Pound Falls Against Dollar Amid Slowdown in Key U.K. Industries

  • Sterling drops below $1.50 to weakest level in seven months
  • U.K. currency undermined by retail prices, construction data

The pound fell to a seven-month low against the dollar as retail and construction data added to evidence Britain’s economy is losing momentum, bolstering the case for interest rates to stay at a record low for longer.

Positive remarks on the rate outlook and economy by Bank of England official Jon Cunliffe weren’t enough to support sterling, which declined against all of its 16 major peers. The U.K. currency weakened a second day versus the euro even after data showed inflation in the economic bloc fell short of strategists’ forecasts last month.

“Sterling is behaving somewhere in the middle, between the euro on the one hand and the dollar on the other,” said Ulrich Leuchtmann, head of foreign-exchange strategy at Commerzbank AG in Frankfurt. “Most of the market participants are expecting that we don’t get a very quick interest-rate normalization from the Bank of England. Short-term risks dominate.”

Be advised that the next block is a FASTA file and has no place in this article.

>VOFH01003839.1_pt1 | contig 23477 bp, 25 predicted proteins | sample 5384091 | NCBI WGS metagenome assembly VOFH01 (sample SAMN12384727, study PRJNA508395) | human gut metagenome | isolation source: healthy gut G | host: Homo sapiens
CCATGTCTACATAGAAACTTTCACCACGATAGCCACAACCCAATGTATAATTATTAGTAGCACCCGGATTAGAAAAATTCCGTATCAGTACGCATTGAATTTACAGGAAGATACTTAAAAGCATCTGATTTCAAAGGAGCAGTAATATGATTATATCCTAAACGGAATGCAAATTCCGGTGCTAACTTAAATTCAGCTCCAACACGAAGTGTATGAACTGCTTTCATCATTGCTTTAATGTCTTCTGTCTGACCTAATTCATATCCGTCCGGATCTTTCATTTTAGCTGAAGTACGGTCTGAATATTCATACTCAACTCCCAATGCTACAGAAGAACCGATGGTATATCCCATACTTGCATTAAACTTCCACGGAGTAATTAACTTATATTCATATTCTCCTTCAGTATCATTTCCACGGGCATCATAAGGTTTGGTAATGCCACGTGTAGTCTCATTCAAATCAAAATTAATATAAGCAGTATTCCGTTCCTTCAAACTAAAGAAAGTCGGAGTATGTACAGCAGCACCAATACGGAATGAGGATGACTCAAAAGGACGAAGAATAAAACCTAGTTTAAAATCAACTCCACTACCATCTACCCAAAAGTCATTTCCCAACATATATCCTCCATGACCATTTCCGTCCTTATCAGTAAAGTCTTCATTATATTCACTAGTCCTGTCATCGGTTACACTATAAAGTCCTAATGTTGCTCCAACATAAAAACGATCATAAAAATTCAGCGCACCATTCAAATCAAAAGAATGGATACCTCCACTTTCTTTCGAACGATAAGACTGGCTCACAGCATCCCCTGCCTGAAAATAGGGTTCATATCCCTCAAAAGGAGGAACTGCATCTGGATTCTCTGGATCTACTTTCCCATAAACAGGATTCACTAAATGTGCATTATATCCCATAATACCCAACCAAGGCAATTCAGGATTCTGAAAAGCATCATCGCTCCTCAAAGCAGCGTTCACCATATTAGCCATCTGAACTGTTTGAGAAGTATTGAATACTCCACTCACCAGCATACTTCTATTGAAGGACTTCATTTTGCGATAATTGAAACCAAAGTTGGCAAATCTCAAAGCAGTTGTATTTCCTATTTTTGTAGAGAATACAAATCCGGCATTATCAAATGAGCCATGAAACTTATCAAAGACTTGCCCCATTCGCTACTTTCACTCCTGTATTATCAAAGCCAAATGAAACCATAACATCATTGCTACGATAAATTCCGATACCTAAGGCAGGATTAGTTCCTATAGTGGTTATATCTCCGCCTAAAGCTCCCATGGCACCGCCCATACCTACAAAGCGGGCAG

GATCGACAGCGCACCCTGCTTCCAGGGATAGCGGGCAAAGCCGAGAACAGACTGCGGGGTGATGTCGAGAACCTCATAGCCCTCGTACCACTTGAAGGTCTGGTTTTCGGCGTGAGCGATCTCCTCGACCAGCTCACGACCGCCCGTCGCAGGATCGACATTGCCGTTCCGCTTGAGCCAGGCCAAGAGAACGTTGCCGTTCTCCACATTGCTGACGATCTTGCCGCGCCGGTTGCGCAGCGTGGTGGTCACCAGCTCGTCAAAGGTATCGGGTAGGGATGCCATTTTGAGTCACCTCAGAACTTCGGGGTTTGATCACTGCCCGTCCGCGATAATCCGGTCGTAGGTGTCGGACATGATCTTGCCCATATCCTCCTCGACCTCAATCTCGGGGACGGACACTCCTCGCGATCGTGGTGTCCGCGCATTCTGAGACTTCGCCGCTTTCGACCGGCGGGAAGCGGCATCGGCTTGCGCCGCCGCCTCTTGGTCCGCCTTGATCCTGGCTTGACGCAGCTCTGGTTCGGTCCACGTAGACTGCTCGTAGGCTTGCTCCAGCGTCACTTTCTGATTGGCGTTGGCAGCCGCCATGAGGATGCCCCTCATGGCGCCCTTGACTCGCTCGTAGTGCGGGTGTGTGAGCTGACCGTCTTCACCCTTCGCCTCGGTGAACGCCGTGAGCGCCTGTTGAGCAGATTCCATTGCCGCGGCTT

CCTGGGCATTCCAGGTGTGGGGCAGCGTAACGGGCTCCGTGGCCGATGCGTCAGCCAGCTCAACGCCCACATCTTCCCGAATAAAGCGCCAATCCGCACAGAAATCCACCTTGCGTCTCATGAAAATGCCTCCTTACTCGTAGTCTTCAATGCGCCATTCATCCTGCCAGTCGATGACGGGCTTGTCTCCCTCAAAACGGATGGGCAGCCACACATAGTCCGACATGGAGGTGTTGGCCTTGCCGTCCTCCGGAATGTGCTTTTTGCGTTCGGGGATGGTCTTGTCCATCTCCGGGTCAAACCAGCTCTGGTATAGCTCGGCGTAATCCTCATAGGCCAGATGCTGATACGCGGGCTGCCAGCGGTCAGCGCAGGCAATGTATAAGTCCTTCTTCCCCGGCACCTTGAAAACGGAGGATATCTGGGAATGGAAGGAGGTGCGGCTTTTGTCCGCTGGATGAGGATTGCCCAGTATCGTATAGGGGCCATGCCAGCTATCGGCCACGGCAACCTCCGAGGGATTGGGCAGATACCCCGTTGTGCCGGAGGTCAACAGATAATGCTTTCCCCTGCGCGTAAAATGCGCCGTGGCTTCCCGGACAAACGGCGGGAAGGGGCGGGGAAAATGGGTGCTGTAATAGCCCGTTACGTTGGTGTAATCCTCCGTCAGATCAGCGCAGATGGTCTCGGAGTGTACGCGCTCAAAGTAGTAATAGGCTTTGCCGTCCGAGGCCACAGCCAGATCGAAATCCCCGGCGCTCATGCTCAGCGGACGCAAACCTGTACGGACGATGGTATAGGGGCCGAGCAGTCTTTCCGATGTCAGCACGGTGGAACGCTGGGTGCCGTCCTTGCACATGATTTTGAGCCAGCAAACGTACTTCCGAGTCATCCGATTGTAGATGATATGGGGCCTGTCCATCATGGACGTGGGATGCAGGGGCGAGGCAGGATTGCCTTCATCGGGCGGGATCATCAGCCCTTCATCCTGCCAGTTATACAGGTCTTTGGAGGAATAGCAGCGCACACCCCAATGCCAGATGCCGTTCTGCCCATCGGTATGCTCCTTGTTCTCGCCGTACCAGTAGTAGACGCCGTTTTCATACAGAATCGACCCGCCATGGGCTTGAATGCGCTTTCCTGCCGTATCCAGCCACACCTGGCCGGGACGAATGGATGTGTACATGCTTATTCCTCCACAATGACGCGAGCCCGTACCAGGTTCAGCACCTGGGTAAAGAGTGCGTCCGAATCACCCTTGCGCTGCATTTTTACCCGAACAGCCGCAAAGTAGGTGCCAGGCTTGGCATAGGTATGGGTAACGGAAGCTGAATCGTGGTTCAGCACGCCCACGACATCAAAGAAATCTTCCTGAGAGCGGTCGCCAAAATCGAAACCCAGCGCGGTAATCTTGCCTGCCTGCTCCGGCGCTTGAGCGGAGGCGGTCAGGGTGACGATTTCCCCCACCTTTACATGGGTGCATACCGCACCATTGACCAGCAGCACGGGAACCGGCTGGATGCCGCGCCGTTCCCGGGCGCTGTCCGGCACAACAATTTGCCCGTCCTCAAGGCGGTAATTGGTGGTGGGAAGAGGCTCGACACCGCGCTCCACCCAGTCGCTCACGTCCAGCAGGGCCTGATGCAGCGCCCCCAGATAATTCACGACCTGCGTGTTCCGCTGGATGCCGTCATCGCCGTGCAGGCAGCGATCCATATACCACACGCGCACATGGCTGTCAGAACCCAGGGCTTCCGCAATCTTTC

The pound dropped as much as 1.1 percent to $1.4918, the lowest level since April, and was at $1.4927 as of 5 p.m. London time. It weakened 0.5 percent to 70.83 pence per euro.

Near Zero

Inflation in the 19-nation euro region remained at 0.1 percent, the European Union’s statistics office in Luxembourg said. Economists surveyed by Bloomberg predicted the rate would rise to 0.2 percent.

In the U.K., the British Retail Consortium’s Shop Price Index dropped the most since March last month compared with a year earlier, while a Purchasing Managers Index showed growth in house building slowed in November.

Forward contracts based on the sterling overnight index average, or Sonia, aren’t fully pricing in a quarter-point rate increase by the BOE until after January 2017, data compiled by Bloomberg show.

U.K. government bonds were little changed, after the 10-year yield slid to the lowest in almost two months, as the nation sold 3.75 billion pounds of debt securities due in 2021.

The 10-year gilt yield was 1.75 percent, after dropping to as low as 1.72 percent. The price of the 2 percent security due September 2025 was 102.195 percent of face amount. Five-year yields were little changed at 1.16 percent.

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